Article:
Moving with your children
Whether you’re planning to move within the UK or overseas if you are a parent planning on relocating some distance away from your ex-partner you need expert child custody relocation advice so you understand your legal rights and whether you need Court permission before you can move. If you are a parent opposing your child’s relocation it is just as important to take speedy advice. Expert child relocation and child abduction law solicitors at Evolve, led by partner Louise Halford, have the legal expertise to support and help you achieve your goals.
A child relocation expert on your side
If you want to move with your children, or oppose the children moving away, then the stakes are high for both parents and extended family. If a move is planned within the UK or overseas expert children and child relocation law advice is needed so you know if you require Court permission, the consequences of not applying for Court permission, and what Court applications you can make to stop a move within the UK or overseas. For expert, incisive legal advice the Evolve children law and international family solicitors are there for you. We can quickly and expertly advise on all your legal options.
Why choose the child relocation law solicitors at Evolve Family Law?
Child relocation and abduction law solicitor Louise Halford is an expert in helping parents move with their children after a separation or divorce or opposing a relocation application. Louise understands just how important either a move within the UK or an overseas relocation is to both parents and the importance of sensitive but speedy expert legal advice on all aspects of child custody and contact, child abduction and child relocation law.
Child Relocation Law – Your Questions Answered
What is the UK child relocation law on moving abroad after a separation or divorce?
- The agreement of every other person who has parental responsibility for the child or
- A Court Order allowing the child to relocate abroad.
Why do I need the other parent’s permission or a Court Order to move overseas with my child?
If a parent decides to leave the UK and relocate abroad without the agreement of the other parent or permission from a Court then the parent may commit a criminal offence of child abduction.
People think it is scaremongering to talk about criminal offences and child abduction when the issue involves taking your child to live abroad. After all, parents have rights but so does the child’s other parent and they can object to the move. The Court may agree with you that child custody relocation is in your child’s best interests if you prepare for your move and get expert legal advice from a children law and child relocation solicitor.
Child relocation law tips on applications to move overseas with a child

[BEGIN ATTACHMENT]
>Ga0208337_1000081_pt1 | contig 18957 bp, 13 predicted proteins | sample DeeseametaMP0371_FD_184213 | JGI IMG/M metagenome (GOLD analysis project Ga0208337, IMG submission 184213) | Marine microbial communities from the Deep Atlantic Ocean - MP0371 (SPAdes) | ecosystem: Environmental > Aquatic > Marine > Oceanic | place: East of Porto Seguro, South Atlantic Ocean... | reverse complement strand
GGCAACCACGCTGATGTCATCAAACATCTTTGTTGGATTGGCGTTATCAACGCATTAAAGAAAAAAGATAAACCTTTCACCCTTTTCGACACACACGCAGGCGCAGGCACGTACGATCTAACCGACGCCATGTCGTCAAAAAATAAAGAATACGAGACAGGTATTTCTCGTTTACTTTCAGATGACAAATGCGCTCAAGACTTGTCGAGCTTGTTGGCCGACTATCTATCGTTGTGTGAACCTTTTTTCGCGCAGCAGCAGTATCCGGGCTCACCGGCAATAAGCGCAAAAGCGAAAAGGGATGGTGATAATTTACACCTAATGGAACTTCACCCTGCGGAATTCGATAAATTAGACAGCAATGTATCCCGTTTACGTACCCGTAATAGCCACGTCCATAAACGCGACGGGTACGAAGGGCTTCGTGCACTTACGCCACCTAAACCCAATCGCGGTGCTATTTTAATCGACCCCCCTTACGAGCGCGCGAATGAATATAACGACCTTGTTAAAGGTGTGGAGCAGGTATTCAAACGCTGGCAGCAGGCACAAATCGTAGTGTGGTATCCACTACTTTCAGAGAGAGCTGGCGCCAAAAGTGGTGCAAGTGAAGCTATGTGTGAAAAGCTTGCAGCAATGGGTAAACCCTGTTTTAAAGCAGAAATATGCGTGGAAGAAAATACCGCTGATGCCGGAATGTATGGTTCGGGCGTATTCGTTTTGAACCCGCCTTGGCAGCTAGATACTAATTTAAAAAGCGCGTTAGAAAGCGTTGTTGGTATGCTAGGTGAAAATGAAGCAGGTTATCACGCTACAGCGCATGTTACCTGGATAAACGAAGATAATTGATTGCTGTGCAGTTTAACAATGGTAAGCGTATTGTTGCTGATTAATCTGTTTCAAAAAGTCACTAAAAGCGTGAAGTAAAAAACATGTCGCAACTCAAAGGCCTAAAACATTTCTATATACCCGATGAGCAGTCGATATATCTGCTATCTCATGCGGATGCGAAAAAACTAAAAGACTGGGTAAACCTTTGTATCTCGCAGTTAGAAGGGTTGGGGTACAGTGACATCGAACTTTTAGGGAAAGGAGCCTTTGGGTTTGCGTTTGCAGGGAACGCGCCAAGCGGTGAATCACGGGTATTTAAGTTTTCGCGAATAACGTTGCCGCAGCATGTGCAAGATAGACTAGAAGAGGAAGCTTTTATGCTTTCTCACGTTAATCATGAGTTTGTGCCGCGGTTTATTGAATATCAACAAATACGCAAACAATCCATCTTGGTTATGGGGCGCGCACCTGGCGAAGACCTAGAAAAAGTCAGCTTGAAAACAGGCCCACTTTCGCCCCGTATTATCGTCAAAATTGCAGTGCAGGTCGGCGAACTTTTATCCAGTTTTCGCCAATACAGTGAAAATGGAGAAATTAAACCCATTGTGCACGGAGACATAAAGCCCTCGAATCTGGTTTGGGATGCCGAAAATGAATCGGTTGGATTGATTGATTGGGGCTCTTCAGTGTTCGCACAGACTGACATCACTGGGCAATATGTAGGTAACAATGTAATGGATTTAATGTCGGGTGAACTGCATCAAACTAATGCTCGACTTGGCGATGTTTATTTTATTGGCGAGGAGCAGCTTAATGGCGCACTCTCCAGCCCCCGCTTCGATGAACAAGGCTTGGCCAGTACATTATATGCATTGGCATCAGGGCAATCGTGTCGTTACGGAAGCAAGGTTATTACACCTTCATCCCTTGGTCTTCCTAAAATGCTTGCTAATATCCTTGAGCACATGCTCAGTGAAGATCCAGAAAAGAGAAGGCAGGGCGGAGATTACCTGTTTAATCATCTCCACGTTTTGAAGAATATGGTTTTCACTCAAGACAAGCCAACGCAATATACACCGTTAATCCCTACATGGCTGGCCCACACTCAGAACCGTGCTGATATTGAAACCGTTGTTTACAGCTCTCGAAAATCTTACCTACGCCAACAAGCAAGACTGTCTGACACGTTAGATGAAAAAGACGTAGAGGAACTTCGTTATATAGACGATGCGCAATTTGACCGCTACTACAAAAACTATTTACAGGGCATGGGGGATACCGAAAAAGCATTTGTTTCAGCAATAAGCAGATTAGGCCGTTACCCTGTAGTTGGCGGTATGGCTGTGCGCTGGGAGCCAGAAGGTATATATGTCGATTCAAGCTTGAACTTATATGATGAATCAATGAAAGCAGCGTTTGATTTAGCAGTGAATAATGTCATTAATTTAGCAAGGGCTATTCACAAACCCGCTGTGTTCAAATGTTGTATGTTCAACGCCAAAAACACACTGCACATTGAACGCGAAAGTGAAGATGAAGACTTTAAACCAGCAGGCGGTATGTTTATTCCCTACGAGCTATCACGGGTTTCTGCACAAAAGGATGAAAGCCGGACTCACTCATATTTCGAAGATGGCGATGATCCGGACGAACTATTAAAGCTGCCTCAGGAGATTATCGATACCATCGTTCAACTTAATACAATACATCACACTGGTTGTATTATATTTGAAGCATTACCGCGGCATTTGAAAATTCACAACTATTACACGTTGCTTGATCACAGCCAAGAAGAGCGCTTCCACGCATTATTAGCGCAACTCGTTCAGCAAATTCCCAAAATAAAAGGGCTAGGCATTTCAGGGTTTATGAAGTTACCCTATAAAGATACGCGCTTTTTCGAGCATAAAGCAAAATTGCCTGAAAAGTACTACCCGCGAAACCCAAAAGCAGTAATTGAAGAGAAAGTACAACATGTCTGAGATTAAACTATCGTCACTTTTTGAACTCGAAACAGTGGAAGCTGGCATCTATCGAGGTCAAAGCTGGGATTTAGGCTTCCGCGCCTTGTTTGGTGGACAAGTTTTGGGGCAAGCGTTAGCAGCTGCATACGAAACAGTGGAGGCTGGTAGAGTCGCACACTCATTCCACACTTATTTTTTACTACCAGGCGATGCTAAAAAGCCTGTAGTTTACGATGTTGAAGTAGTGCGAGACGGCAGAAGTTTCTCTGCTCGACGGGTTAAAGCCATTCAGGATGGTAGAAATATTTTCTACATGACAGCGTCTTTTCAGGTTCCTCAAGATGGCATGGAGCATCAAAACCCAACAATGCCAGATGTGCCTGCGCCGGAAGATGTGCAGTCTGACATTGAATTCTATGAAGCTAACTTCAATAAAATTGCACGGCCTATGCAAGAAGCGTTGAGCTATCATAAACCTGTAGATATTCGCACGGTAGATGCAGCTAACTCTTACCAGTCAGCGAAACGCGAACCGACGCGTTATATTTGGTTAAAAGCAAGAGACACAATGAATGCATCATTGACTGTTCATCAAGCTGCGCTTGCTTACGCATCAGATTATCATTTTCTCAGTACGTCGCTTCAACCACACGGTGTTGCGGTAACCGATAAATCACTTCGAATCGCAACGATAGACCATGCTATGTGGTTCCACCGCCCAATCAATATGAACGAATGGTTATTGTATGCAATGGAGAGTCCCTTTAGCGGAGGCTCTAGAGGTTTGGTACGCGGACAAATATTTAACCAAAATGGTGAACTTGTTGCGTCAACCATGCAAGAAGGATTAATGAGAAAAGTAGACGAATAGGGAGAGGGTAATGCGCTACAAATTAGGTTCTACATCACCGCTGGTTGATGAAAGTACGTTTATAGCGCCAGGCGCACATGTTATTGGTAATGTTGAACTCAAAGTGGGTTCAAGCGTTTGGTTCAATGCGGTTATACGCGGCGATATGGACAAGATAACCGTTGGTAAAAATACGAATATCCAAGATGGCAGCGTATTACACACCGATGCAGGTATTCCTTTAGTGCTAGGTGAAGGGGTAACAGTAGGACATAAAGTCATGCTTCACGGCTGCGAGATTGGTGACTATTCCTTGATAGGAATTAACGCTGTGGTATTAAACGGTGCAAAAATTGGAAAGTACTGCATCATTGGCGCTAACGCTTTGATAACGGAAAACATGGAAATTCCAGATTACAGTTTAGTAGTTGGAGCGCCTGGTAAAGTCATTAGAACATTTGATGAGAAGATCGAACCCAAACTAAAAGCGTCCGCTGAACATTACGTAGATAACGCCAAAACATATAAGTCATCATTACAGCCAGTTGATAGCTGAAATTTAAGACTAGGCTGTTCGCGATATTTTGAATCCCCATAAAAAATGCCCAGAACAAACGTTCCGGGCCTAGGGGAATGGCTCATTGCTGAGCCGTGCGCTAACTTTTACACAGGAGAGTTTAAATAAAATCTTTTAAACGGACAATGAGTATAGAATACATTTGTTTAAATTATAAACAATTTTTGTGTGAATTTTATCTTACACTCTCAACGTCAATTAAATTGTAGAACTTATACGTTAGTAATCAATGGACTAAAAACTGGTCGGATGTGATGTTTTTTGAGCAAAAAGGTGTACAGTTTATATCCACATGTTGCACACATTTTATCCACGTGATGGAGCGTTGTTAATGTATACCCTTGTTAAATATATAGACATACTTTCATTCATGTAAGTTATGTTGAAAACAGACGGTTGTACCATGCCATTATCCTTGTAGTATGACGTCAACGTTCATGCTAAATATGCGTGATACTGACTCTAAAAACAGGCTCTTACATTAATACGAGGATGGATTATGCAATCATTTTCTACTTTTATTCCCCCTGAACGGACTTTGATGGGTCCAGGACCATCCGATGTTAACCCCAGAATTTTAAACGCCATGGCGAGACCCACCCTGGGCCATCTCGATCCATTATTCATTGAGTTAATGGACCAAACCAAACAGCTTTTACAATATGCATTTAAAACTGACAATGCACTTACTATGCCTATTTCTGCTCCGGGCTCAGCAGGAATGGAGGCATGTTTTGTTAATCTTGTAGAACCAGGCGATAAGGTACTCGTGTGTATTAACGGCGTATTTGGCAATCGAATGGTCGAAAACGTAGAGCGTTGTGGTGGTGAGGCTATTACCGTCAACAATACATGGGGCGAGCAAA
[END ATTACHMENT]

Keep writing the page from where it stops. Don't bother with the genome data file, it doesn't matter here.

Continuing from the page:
Many of these tips are self-evident but when you’ve separated or divorced from a partner, it can help to go back to basics and check that you:
- Give yourself enough time – this isn’t always possible if there is a sudden job move abroad foisted on you by your employer but, if possible, do your research on location, homes, schooling, culture and most importantly how contact between your child and your ex-partner would work after your move before you speak to your ex-partner or make a Court application.
- Make a Court application – Give yourself preparation time to make a Court application because if you can’t get the other parent’s agreement to a child custody relocation it could take several months for the Court to decide whether or not to give you permission to move your child abroad.
- Don’t leave with haste – However tempting leaving with haste appears, you should not leave in haste. Many parents assume that as their ex-partner has very little to do with the children it will be OK to move abroad as they are the child’s main carer. Whilst a gung-ho or ‘can do’ attitude is great in some scenarios it can lead to a lot of heartache and expense when it comes to child custody relocation laws.
- Don’t assume you don’t need permission – Even if you have foreign nationality or your child has dual citizenship you may still need UK Court permission to take your child overseas. If the child is habitually resident in the UK, then you will need your ex-partner’s agreement or a Court Order to relocate as child custody relocation laws are based on a child’s habitual residence rather than on their nationality.
- Be flexible on contact – if you want to relocate abroad with the children you may need to give more when it comes to agreeing on contact time during the school summer holidays or making Skype or Facetime contact part of your new weekly regime.
- Think about the family – normally it isn’t just the other parent who will be affected by a child’s move abroad. Thinking about how stepchildren or grandparents or cousins will be impacted by your child’s move will help you come up with solutions to make the move work for the family.
How do I get Court permission to move overseas with my child?